The last thing any employee wants to thing about is a fire in their building. However, fires are a hazard you cannot ignore and instead of hoping for the best, prepare for the worst. The more your staff is educated on what to do in case of a fire the better chance everyone has at escaping the building and surviving. Here are some quick tips on what to do if a fire should start in your building.
Have a Plan: Nothing is more dangerous than not having an emergency plan in place for dealing with a fire. At the first sign of smoke and fire people begin to panic and if they don’t have a safety plan memorized this will lead to confusion and bad decisions. As the manager of your office it is up to you to put a safety plan in place, have your employees learn it and practice safety drills to ensure everyone knows what to do at the first sign of smoke.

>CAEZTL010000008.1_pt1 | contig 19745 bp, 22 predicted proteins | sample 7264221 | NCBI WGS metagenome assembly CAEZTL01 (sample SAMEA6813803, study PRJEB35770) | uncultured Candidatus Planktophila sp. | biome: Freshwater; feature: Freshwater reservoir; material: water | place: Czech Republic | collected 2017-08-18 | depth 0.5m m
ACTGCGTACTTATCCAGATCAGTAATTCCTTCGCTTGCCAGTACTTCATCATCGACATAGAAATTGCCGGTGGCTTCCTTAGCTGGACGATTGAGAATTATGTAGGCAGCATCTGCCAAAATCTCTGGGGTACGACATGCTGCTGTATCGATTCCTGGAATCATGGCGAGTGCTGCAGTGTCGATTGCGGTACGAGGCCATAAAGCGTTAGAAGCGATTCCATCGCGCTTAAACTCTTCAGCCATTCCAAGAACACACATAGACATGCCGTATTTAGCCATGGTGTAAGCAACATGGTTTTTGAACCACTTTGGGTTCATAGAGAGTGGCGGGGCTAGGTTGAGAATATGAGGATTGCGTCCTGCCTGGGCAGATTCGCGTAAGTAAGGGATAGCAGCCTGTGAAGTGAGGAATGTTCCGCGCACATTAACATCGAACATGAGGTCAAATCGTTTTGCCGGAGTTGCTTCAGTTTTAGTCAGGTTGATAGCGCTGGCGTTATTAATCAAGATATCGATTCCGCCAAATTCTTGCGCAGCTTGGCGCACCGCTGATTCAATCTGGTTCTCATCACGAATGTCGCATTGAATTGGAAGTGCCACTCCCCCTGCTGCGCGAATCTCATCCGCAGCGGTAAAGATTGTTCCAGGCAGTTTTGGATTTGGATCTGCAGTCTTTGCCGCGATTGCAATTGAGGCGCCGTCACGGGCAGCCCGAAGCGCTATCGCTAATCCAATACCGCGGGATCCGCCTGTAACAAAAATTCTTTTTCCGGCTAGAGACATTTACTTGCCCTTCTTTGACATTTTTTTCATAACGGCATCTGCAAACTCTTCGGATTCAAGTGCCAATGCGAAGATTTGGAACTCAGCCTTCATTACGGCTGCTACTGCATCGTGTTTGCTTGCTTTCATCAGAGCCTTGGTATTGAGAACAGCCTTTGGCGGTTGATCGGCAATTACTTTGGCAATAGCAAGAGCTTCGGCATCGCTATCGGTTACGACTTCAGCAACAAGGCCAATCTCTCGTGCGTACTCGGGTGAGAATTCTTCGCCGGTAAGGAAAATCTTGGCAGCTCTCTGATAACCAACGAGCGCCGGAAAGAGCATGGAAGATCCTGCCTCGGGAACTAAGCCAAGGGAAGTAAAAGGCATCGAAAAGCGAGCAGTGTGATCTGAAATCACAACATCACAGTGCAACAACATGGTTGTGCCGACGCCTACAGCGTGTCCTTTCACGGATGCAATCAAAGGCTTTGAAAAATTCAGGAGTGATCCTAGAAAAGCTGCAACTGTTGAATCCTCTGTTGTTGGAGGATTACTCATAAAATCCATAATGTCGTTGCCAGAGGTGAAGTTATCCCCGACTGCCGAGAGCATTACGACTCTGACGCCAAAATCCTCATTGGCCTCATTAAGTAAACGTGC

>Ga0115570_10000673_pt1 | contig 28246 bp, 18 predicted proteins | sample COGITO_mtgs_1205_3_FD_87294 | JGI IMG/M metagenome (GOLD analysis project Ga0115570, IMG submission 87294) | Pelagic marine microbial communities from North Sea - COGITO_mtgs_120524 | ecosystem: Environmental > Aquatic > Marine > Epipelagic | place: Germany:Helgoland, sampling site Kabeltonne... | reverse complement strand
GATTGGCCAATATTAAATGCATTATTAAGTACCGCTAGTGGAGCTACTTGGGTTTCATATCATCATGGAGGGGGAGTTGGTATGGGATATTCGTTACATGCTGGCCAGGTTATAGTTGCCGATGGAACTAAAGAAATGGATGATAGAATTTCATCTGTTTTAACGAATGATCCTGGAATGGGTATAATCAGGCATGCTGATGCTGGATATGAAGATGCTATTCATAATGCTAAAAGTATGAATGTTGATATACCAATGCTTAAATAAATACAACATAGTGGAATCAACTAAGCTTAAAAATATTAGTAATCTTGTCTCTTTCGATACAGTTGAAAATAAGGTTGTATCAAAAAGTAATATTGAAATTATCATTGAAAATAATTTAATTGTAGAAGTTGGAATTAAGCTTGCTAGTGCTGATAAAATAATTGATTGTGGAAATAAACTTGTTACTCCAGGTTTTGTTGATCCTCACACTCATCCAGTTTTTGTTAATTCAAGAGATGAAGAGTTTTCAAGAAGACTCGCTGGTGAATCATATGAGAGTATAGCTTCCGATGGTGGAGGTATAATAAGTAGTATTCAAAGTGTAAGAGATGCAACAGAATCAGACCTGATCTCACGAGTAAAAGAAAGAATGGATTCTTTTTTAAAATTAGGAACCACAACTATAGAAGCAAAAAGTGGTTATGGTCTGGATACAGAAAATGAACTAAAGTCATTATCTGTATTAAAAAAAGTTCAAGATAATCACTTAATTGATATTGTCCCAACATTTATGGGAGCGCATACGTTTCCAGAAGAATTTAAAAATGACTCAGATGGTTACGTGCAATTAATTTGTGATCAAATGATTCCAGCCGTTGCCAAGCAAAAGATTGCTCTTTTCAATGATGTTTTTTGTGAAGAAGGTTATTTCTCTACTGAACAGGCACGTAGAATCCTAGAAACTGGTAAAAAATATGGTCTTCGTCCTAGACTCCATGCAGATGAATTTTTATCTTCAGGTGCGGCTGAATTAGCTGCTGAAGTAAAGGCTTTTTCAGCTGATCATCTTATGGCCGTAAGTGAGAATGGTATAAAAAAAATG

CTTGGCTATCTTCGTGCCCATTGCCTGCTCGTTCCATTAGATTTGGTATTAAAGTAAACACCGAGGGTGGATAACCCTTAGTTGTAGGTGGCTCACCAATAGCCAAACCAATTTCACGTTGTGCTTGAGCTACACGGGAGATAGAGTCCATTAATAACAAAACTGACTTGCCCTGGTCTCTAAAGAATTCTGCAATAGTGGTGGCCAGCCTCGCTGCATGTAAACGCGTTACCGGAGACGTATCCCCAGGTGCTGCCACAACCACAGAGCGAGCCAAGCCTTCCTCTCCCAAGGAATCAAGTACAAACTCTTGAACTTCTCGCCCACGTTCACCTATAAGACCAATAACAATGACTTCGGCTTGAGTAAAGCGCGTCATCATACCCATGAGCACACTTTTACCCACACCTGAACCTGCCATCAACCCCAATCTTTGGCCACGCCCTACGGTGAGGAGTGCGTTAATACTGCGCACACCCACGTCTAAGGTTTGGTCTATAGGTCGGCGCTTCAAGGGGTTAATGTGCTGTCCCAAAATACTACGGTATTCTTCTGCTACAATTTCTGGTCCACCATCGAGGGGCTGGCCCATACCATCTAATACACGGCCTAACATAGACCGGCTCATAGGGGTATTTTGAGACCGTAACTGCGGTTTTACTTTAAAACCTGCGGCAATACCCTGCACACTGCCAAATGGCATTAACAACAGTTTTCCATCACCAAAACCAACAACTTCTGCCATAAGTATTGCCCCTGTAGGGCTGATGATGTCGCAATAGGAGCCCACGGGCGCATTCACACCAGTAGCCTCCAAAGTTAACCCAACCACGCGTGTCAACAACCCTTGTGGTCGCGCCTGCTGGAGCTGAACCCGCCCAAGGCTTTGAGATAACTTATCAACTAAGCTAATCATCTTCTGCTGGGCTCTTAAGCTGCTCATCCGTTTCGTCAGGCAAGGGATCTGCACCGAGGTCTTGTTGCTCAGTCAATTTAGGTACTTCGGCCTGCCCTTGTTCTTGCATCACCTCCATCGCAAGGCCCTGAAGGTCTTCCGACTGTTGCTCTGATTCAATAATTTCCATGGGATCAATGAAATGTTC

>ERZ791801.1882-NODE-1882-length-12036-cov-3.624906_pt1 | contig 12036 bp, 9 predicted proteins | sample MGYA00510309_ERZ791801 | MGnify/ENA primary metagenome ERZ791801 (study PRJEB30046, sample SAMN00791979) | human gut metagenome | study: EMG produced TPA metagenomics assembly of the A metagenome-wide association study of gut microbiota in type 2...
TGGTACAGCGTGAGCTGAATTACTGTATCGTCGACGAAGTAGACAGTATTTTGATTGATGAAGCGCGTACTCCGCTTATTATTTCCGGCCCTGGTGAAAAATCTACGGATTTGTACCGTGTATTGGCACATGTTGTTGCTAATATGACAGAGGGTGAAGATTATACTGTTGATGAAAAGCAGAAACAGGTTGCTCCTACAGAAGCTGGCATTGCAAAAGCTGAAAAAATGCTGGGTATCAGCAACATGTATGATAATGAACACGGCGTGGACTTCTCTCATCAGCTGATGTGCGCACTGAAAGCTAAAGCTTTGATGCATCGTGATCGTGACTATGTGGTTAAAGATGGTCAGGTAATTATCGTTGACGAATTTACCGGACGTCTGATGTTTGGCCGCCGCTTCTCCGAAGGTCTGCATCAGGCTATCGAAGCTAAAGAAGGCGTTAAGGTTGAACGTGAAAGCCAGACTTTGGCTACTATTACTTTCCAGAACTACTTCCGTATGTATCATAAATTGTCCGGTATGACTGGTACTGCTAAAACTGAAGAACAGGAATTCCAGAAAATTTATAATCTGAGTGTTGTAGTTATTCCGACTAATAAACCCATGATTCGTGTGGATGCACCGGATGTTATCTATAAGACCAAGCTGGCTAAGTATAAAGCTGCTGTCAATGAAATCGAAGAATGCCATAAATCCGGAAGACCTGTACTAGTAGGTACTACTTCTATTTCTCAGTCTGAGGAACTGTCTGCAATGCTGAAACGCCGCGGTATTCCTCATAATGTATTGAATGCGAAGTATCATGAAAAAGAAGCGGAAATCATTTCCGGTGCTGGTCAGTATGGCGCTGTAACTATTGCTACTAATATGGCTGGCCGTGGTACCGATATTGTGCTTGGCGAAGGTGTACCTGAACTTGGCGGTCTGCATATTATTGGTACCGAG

Stay Calm: It may sound idealistic but staying calm is the most important part of escaping a fire. The smell of smoke and the sight of fire can cause panic in just about anyone but panicking will not help the situation. If employees are starting to panic do your best to calm them down, ensure them it is going to be alright and help them along as you use the escape routes.
Identify Escape Routes: As part of your safety plan, have clearly marked escape routes. This should include clear paths to exits and emergency lighting indicating where employees can safely leave the building. Avoid elevators and escalators since it is very easy for these systems to shut down during a fire and leave you stranded in a precarious position. Always check your escape routes and make sure nothing is blocking the path. Boxes, equipment and file cases can impede a person’s escape and lead to stampedes that could cause serious injury.